The White House has finally extended the long sought-after invitation to Prime Minister Imran Khan to visit the United States. What should Pakistan’s expectations be from this visit, scheduled this month, is important to analyse.
The Trump administration’s current interests in Pakistan revolve around four main areas. First and foremost is Afghanistan. President Trump has rightly concluded that it is time to withdraw American troops from Afghanistan. The talks between the US and the Taliban have reached a critical stage and an agreement seems in sight, provided the Taliban concede to sharing power with the Afghan leadership; allow women’s rights; and ensure that Islamic State (IS) and its affiliates do not operate on and use the Afghan territory. The US expects the Pakistani military to assert its influence over the Taliban leadership to accept these demands. Pakistan has already pushed the Taliban to be more accommodative but the Trump administration and the US military believe there is still some scope to extract further concessions from them. Despite Pakistan’s guarantees, the Trump administration believes that the Taliban leadership and their families use the tribal areas to seek political sanctuary. It is undeniable that Pakistan’s long association with the Taliban gives it leverage over the group that no other country enjoys.
Among other major concerns of the US is Pakistan’s strong strategic relations with China and it is highly averse to the China-Pakistan Economic Corridor (CPEC), in particular. The US is of the view that China has expanded its influence in the region through CPEC and the development of the Gwadar port has given it valuable access to the Arabian Sea. For Pakistan, China remains the most stable strategic partner, a source of economic assistance and a major ally in countervailing India. Any change in the Pakistan-China relationship remains unforeseen. In fact, the more the US-India partnership grows or Washington’s demands of Pakistan increase, the latter is more likely to lean further on China.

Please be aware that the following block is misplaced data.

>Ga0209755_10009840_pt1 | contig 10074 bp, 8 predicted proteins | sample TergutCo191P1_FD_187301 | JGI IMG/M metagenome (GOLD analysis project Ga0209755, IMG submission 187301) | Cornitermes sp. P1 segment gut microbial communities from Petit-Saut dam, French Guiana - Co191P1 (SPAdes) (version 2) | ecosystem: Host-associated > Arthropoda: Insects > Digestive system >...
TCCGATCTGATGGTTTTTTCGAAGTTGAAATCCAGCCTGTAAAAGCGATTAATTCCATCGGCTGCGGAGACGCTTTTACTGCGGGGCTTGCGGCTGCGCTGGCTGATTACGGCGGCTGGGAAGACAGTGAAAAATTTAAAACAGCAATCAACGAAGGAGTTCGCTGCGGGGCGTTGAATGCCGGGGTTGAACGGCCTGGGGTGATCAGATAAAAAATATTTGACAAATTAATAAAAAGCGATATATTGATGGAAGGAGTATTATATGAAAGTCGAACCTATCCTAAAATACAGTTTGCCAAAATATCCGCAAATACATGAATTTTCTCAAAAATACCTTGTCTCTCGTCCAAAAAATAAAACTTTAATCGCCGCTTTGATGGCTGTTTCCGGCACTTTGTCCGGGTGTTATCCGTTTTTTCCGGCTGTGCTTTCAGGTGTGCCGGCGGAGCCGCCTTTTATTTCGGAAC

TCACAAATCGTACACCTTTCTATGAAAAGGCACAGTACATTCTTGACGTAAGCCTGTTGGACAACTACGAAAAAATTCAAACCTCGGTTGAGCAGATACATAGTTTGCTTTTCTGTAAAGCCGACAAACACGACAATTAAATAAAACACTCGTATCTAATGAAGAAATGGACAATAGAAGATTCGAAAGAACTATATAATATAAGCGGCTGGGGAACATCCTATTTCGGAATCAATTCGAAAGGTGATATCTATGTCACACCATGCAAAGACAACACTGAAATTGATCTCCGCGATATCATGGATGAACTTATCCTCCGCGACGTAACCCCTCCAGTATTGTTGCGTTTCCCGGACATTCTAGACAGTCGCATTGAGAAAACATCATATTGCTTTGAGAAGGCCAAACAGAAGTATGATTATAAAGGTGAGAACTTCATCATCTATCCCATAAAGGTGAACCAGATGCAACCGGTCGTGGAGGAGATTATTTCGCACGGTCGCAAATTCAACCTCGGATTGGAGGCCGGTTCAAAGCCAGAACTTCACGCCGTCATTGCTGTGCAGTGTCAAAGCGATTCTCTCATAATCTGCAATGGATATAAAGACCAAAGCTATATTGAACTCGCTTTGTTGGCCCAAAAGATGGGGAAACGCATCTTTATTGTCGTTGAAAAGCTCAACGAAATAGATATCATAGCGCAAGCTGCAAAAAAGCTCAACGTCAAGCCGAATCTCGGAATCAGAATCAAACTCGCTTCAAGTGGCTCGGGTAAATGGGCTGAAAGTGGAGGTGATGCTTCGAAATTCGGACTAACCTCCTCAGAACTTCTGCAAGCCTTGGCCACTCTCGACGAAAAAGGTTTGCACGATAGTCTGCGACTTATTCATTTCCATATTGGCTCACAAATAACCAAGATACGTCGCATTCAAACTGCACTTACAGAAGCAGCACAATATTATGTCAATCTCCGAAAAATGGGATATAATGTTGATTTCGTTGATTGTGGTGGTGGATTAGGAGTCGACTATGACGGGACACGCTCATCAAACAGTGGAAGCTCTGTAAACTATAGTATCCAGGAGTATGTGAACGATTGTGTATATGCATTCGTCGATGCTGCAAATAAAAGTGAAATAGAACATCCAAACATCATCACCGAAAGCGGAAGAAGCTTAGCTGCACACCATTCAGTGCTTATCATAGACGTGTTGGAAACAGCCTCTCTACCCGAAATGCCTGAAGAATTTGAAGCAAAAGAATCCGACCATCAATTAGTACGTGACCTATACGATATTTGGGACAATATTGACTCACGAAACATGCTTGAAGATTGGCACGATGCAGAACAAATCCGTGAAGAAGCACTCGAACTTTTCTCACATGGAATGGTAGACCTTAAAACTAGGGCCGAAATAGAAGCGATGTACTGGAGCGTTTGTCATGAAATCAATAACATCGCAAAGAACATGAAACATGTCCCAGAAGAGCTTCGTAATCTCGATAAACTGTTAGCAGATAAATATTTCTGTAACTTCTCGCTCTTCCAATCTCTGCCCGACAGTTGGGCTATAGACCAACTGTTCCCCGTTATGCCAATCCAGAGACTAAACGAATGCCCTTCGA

It is expected that President Trump would want Pakistan to pressurise Iran by supporting the economic squeeze and the drive to politically isolate Iran. For Pakistan, Iran is an important neighbour, and maintaining good relations with it is of utmost importance that cannot be ignored. Besides, Pakistan has a significant Shia population that has strong bonds with Iran that should not be overlooked. Previous governments must be accredited with the successive endeavours to stay away from the Arab-Iran conflict, even though it has not been easy considering the close bonds that bind us with Saudi Arabia and the UAE.
Despite Pakistan’s actions in compliance of the UN resolutions to ban militant organisations like Lashkar-e-Tayaba, Jaish-e-Mohammad, etcetera, the US remains concerned that these still remain active and enjoy the support of some elements in the establishment. To remove these lingering doubts the government has further tightened measures.